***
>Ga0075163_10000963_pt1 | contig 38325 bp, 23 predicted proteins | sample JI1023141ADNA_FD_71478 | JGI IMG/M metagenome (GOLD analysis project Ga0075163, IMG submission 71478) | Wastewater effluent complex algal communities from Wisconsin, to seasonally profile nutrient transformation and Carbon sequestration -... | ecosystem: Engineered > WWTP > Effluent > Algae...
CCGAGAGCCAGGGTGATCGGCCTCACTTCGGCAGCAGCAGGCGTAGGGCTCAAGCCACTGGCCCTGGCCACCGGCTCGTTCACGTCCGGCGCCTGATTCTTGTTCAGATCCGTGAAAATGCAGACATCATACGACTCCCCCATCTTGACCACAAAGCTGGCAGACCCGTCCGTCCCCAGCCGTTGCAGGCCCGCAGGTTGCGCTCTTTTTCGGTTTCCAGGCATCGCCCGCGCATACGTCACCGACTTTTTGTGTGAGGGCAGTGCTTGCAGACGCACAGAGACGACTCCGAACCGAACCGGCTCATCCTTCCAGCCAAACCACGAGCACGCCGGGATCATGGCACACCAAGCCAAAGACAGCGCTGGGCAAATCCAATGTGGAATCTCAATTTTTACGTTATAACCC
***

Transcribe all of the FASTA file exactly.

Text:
>Ga0075163_10000963_pt1 | contig 38325 bp, 23 predicted proteins | sample JI1023141ADNA_FD_71478 | JGI IMG/M metagenome (GOLD analysis project Ga0075163, IMG submission 71478) | Wastewater effluent complex algal communities from Wisconsin, to seasonally profile nutrient transformation and Carbon sequestration -... | ecosystem: Engineered > WWTP > Effluent > Algae...
CCGAGAGCCAGGGTGATCGGCCTCACTTCGGCAGCAGCAGGCGTAGGGCTCAAGCCACTGGCCCTGGCCACCGGCTCGTTCACGTCCGGCGCCTGATTCTTGTTCAGATCCGTGAAAATGCAGACATCATACGACTCCCCCATCTTGACCACAAAGCTGGCAGACCCGTCCGTCCCCAGCCGTTGCAGGCCCGCAGGTTGCGCTCTTTTTCGGTTTCCAGGCATCGCCCGCGCATACGTCACCGACTTTTTGTGTGAGGGCAGTGCTTGCAGACGCACAGAGACGACTCCGAACCGAACCGGCTCATCCTTCCAGCCAAACCACGAGCACGCCGGGATCATGGCACACCAAGCCAAAGACAGCGCTGGGCAAATCCAATGTGGAATCTCAATTTTTACGTTATAACCC